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The Harper government is waiting for concrete proposals before taking a firm stand on the Parti Québécois' upcoming Charter of Quebec Values. It might have to wait some more.
The PQ will not release any proposed legislation when it moves ahead on its controversial plan in coming days, likely some time next week. Instead, the Quebec government will lay out a series of "orientations" and "proposals," meaning that the actual Charter will remain a moving target, provincial officials said.
Any PQ bill on the measure, which has proven popular in opinion polls in Quebec but remains the subject of heated debate, will only come after a consultation period.
"We will be able to see the positions of the Quebec Liberal Party and the CAQ, and get reactions from Quebec and elsewhere, and then move forward," a PQ insider said.
This means the PQ will be able to drag along the debate and adapt its position based on the reaction of Quebeckers and the rest of the country.
One of the problems for the Harper government will be its desire to win back seats in the Quebec City area, where the Charter could prove popular. If the Conservatives lash out at the PQ proposal, they will be risking alienating some of their would-be voters.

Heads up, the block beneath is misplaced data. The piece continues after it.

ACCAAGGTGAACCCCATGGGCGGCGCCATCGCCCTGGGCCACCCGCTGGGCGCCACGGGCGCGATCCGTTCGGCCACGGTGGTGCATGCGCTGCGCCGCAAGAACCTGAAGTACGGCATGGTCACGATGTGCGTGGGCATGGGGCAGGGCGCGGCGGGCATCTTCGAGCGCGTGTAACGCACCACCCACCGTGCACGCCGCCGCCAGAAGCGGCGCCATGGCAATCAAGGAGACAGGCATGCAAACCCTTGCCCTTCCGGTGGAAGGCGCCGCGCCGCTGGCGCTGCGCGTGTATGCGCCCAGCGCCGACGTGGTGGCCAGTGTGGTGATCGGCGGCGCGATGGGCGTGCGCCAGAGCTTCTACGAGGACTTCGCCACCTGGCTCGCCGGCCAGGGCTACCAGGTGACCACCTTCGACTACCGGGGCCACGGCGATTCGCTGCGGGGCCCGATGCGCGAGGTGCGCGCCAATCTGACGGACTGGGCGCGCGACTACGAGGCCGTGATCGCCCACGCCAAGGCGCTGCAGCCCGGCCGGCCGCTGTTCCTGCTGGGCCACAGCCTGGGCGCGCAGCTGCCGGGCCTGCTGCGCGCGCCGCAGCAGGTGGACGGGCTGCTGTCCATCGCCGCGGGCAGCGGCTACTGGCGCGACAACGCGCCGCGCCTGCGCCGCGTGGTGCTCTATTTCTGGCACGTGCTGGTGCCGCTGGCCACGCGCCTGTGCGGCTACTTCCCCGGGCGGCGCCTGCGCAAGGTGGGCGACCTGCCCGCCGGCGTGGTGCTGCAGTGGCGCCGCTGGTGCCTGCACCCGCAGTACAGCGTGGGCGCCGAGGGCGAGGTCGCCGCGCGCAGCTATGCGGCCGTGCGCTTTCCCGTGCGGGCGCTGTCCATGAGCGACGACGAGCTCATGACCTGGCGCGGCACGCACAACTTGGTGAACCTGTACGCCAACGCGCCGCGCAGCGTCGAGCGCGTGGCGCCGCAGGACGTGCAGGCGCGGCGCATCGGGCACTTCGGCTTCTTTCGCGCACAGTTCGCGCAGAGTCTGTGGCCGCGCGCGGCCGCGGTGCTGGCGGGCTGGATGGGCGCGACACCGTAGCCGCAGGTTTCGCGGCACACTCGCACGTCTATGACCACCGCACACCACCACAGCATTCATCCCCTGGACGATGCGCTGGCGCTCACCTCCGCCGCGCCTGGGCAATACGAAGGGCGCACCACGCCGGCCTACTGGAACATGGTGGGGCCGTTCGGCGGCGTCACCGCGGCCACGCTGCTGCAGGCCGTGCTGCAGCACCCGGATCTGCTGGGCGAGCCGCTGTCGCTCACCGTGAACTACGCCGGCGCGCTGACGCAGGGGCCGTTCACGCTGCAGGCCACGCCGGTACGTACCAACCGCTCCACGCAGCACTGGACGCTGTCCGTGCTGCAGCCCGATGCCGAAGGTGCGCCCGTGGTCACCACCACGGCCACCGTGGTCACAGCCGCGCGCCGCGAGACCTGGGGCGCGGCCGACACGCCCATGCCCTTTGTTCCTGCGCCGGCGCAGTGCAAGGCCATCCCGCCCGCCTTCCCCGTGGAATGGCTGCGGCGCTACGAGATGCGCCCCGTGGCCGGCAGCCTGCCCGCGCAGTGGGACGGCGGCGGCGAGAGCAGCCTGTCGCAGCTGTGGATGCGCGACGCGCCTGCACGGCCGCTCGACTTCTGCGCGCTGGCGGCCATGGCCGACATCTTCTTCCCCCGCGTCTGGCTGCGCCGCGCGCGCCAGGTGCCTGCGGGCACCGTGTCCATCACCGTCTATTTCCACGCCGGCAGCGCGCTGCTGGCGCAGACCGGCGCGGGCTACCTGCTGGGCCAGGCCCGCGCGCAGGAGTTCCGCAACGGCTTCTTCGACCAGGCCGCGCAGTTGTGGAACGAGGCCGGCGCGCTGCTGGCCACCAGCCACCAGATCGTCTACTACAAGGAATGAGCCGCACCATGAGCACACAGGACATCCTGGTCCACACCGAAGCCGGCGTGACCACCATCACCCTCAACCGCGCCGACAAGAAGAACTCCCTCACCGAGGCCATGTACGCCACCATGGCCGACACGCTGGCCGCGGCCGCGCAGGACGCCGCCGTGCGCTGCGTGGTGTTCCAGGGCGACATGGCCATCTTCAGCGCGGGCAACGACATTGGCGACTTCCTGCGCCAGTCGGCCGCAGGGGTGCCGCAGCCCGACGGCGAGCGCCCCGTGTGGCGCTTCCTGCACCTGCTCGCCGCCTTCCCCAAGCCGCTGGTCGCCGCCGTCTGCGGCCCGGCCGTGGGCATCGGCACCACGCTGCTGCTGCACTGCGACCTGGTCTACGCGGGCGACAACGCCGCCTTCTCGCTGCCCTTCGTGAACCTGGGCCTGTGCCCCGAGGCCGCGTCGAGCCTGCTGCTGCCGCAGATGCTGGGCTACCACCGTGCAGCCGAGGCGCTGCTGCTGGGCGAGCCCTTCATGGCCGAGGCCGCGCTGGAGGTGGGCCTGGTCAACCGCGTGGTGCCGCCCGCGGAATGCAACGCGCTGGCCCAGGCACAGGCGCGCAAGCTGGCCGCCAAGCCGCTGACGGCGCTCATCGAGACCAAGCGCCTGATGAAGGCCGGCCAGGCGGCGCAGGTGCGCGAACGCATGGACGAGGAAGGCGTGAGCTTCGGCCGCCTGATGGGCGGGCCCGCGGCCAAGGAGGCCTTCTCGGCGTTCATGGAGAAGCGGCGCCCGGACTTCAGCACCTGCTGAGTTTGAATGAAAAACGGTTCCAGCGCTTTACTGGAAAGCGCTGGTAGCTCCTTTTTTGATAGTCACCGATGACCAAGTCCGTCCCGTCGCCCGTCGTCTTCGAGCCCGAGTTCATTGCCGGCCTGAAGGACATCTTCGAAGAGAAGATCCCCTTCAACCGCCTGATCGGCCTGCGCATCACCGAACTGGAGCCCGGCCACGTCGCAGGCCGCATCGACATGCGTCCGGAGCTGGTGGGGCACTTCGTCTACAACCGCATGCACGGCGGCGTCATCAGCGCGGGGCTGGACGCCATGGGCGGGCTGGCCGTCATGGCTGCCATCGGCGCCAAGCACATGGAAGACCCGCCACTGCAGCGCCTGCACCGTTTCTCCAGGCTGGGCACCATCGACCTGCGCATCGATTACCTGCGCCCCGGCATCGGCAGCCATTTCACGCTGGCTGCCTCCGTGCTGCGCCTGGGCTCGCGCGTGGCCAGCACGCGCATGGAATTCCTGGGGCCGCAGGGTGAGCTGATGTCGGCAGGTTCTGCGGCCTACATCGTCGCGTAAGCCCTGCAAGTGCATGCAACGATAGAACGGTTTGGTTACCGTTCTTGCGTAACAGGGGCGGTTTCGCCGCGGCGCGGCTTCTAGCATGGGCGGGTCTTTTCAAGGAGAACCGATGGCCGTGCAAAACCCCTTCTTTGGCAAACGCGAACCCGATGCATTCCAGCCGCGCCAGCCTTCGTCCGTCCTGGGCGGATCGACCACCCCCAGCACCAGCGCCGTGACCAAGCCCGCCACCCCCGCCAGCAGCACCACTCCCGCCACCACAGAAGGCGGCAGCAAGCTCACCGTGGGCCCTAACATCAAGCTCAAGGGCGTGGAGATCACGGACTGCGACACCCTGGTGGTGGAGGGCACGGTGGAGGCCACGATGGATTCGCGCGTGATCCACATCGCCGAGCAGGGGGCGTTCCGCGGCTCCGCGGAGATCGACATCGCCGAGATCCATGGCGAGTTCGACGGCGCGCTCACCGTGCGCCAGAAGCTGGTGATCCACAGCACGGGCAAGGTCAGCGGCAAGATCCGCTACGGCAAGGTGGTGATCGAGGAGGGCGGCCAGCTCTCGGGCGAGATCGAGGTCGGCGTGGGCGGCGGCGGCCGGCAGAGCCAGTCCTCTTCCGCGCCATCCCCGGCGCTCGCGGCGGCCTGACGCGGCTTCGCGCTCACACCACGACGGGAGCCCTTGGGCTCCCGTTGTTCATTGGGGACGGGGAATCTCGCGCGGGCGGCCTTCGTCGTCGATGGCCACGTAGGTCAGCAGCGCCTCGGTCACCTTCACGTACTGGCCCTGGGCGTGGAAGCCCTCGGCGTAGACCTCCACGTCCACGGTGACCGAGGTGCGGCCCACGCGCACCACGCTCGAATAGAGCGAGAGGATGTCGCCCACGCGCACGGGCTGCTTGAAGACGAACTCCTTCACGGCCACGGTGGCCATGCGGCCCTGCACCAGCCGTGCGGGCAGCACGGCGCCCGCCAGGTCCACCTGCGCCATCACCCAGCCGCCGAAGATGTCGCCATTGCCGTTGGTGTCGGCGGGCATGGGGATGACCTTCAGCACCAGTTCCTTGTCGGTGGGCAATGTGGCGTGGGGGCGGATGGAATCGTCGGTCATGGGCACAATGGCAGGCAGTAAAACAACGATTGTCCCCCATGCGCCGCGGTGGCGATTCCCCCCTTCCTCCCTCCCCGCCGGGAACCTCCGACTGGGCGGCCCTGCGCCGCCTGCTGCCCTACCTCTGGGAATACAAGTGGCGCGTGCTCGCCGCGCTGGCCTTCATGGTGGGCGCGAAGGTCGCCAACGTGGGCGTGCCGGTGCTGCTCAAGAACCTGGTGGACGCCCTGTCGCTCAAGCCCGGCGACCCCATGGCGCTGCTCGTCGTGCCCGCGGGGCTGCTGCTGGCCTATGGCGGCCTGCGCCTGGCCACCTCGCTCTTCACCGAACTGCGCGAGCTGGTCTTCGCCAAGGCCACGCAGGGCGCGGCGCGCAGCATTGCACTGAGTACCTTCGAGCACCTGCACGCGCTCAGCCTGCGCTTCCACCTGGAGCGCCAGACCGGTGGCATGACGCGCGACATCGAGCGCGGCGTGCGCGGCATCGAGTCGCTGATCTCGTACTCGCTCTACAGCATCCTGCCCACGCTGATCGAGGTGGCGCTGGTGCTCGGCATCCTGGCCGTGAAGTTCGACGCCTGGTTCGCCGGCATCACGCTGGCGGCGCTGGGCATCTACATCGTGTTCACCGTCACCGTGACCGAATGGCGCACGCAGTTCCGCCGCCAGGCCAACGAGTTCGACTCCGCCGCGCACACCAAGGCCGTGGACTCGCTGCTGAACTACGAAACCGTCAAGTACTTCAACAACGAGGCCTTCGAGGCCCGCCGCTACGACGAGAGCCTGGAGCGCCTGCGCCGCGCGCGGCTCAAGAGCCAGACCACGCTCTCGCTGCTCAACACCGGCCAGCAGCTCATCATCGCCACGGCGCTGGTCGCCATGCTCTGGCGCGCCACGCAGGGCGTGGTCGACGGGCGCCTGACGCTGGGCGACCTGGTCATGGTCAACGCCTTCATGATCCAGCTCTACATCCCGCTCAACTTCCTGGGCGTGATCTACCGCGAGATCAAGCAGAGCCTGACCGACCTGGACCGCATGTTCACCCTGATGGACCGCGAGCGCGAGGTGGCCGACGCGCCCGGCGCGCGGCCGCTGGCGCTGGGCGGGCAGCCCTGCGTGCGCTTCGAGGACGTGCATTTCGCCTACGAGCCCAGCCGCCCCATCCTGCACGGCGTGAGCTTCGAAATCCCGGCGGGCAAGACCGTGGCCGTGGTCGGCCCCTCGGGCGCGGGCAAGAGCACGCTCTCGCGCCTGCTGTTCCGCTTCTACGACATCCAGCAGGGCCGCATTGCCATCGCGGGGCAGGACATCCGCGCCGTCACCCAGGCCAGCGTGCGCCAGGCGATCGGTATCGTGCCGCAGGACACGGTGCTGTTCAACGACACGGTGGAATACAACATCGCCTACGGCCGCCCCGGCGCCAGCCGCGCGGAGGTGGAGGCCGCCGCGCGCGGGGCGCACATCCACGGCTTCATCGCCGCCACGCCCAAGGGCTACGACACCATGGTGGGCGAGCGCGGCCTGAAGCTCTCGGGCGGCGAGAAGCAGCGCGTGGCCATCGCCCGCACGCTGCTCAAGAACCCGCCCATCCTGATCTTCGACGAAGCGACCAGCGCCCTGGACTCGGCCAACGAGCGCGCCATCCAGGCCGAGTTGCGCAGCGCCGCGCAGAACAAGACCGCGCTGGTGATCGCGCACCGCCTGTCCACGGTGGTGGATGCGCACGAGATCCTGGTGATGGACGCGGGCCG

"They will have to walk on eggshells," the PQ insider said.
At this point, the Leader of the Liberal Party of Canada, Justin Trudeau, has led the federal opposition to the proposal, going as far as raising an analogy to segregation in the United States in the 1960s.
One of the Harper government's few comments on the matter to this point has come from Multiculturalism Minister Jason Kenney, who has stated on Twitter that "a child is no less Canadian because she or he wears a kippa, turban, cross, or hijab to school."
However, the PQ proposal is not expected to affect the ability of anyone to obtain government services if they wear religious symbols. Instead, the PQ government has been promising to prevent government employees from wearing religious symbols, in the name of state secularism. Still, the actual scope of the proposal remains vague, and could go against the Canadian Charter of Rights and Freedom.
At this point, the PQ has defended its plan by highlighting the outcry against the proposal in English Canada, where some analysts and columnists have sharply criticized the planned Charter by raising fears of racism, xenophobia and even fascism.
In this context, the PQ will be closely following the federal government's reaction in coming weeks, in the hopes of scoring points in the province by pitting itself against Prime Minister Stephen Harper. Unless, of course, he chooses to take a softer line than Mr. Trudeau, in which case the PQ will be able to state that its proposal is reasonable.
Daniel Leblanc is a parliamentary reporter in Ottawa.